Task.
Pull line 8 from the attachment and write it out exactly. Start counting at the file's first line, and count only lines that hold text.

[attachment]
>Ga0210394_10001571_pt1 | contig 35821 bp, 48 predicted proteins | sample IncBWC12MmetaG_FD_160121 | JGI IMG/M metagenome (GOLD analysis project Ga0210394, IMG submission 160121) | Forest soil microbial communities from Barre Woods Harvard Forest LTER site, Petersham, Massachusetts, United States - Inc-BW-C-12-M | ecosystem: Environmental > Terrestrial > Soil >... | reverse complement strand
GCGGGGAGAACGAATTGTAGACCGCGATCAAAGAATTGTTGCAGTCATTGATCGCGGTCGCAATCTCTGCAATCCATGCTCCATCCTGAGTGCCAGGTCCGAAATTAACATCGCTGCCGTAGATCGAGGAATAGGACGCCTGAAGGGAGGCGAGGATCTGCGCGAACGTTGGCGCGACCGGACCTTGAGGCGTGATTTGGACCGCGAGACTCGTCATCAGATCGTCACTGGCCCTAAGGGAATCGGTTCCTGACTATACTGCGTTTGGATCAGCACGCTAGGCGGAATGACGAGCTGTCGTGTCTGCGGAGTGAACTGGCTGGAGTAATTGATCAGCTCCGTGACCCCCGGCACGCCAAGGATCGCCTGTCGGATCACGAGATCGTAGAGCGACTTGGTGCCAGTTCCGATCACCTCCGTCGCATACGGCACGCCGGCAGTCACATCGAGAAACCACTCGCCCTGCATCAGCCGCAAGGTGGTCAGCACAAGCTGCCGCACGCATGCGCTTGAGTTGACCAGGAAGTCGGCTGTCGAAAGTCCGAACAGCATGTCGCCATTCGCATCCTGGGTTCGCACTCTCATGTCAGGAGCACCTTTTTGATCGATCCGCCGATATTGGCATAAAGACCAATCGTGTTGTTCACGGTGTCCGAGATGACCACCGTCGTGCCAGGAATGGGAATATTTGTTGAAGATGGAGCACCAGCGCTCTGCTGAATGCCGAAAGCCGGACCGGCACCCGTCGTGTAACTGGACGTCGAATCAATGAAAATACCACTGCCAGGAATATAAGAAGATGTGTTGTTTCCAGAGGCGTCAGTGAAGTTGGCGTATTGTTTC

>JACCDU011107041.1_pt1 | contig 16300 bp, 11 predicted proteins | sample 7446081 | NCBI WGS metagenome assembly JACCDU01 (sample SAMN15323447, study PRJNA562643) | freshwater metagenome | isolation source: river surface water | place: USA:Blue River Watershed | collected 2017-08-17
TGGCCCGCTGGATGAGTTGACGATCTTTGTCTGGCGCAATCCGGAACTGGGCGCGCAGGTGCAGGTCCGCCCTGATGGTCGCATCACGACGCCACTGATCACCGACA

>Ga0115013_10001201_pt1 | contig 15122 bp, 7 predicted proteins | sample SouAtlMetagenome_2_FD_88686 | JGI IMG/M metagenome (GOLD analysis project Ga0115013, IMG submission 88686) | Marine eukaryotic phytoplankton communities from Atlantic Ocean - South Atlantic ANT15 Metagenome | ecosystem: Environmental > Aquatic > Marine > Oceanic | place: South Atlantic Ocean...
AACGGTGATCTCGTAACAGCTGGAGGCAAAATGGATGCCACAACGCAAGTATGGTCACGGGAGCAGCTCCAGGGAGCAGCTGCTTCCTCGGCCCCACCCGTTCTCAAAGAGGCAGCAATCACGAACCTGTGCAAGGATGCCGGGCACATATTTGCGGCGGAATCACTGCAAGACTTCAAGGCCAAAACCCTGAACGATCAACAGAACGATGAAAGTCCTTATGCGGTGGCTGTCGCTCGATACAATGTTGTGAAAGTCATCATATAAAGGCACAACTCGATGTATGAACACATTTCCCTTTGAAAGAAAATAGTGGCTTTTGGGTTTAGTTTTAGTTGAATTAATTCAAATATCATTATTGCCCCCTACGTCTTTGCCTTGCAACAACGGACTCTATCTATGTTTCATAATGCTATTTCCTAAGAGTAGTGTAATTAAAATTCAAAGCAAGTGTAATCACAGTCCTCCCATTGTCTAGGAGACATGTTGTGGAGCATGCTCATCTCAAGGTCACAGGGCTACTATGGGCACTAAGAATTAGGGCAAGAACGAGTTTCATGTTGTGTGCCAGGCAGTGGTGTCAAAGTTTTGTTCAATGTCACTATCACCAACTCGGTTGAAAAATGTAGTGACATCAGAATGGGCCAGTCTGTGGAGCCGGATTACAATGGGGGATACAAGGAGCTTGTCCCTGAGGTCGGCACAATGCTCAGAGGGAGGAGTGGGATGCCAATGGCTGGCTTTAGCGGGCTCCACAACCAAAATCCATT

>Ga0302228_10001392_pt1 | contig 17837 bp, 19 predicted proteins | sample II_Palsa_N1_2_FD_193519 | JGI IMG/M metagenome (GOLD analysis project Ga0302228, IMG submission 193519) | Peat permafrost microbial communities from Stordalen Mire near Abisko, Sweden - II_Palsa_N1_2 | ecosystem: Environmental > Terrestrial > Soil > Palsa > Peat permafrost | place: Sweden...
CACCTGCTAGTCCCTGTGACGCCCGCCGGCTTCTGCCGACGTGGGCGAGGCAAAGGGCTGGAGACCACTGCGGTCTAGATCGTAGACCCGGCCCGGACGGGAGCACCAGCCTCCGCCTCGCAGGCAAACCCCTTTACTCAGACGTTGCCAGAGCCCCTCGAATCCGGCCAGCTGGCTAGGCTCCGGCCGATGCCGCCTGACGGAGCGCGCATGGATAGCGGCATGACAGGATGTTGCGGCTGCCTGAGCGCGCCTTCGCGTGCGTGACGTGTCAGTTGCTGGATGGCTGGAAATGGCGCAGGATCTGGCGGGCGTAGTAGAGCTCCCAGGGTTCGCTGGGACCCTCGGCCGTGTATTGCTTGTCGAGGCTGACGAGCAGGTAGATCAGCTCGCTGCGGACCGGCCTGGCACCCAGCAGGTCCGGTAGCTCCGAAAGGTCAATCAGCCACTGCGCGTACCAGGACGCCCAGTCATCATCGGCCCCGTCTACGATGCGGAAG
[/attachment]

CACCTGCTAGTCCCTGTGACGCCCGCCGGCTTCTGCCGACGTGGGCGAGGCAAAGGGCTGGAGACCACTGCGGTCTAGATCGTAGACCCGGCCCGGACGGGAGCACCAGCCTCCGCCTCGCAGGCAAACCCCTTTACTCAGACGTTGCCAGAGCCCCTCGAATCCGGCCAGCTGGCTAGGCTCCGGCCGATGCCGCCTGACGGAGCGCGCATGGATAGCGGCATGACAGGATGTTGCGGCTGCCTGAGCGCGCCTTCGCGTGCGTGACGTGTCAGTTGCTGGATGGCTGGAAATGGCGCAGGATCTGGCGGGCGTAGTAGAGCTCCCAGGGTTCGCTGGGACCCTCGGCCGTGTATTGCTTGTCGAGGCTGACGAGCAGGTAGATCAGCTCGCTGCGGACCGGCCTGGCACCCAGCAGGTCCGGTAGCTCCGAAAGGTCAATCAGCCACTGCGCGTACCAGGACGCCCAGTCATCATCGGCCCCGTCTACGATGCGGAAG